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Charles Dickens: Barnaby Rudge
Chapter 77 (continued)
Two cripples--both mere boys--one with a leg of wood, one who dragged his twisted limbs along by the help of a crutch, were hanged in this same Bloomsbury Square. As the cart was about to glide from under them, it was observed that they stood with their faces from, not to, the house they had assisted to despoil; and their misery was protracted that this omission might be remedied. Another boy was hanged in Bow Street; other young lads in various quarters of the town. Four wretched women, too, were put to death. In a word, those who suffered as rioters were, for the most part, the weakest, meanest, and most miserable among them. It was a most exquisite satire upon the false religious cry which had led to so much misery, that some of these people owned themselves to be Catholics, and begged to be attended by their own priests.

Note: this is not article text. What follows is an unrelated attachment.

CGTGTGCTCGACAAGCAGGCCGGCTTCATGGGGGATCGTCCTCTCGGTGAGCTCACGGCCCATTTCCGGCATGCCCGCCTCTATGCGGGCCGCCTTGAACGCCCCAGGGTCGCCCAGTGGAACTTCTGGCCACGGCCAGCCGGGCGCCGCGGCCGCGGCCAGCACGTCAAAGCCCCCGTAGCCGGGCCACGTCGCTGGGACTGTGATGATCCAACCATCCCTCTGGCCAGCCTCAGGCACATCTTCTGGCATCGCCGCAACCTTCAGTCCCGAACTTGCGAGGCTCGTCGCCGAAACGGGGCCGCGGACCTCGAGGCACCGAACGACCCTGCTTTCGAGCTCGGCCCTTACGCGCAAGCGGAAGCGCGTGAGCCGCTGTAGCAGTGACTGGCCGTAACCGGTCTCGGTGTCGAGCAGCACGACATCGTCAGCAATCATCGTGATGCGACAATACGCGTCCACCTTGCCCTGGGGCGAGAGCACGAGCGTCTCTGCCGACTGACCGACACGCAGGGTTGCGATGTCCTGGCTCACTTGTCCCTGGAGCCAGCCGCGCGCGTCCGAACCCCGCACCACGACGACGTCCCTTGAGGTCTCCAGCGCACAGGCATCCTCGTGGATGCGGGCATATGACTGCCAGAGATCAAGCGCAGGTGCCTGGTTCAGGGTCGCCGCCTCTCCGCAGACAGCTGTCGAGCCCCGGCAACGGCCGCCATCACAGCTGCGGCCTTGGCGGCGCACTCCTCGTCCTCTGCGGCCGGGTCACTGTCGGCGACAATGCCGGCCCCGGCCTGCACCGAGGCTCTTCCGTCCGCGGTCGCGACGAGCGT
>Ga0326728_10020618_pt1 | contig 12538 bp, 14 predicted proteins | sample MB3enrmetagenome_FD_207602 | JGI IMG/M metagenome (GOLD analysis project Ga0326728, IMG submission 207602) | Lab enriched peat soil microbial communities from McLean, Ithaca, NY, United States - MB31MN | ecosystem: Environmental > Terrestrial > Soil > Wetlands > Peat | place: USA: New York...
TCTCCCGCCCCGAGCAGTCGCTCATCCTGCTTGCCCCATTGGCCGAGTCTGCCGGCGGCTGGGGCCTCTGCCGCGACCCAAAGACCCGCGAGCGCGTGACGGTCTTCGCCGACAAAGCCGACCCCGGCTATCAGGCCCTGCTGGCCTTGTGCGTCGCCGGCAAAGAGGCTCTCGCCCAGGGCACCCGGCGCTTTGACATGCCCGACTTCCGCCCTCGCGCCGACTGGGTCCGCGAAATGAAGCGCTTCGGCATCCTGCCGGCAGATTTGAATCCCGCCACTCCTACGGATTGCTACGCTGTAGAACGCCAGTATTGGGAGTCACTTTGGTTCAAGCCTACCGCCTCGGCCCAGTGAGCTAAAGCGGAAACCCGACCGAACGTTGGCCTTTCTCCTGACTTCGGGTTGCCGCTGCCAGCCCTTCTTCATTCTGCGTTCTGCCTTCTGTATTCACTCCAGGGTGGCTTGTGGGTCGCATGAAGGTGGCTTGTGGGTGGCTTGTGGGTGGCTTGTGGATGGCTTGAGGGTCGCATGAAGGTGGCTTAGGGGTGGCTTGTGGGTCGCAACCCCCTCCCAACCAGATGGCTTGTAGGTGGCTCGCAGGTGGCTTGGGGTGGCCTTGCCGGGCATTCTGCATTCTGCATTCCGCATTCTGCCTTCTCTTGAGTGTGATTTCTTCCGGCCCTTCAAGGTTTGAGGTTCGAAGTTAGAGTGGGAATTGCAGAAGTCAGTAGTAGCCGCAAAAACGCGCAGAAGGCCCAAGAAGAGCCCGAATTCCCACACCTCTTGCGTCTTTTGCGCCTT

One young man was hanged in Bishopsgate Street, whose aged grey-headed father waited for him at the gallows, kissed him at its foot when he arrived, and sat there, on the ground, till they took him down. They would have given him the body of his child; but he had no hearse, no coffin, nothing to remove it in, being too poor--and walked meekly away beside the cart that took it back to prison, trying, as he went, to touch its lifeless hand.
But the crowd had forgotten these matters, or cared little about them if they lived in their memory: and while one great multitude fought and hustled to get near the gibbet before Newgate, for a parting look, another followed in the train of poor lost Barnaby, to swell the throng that waited for him on the spot.
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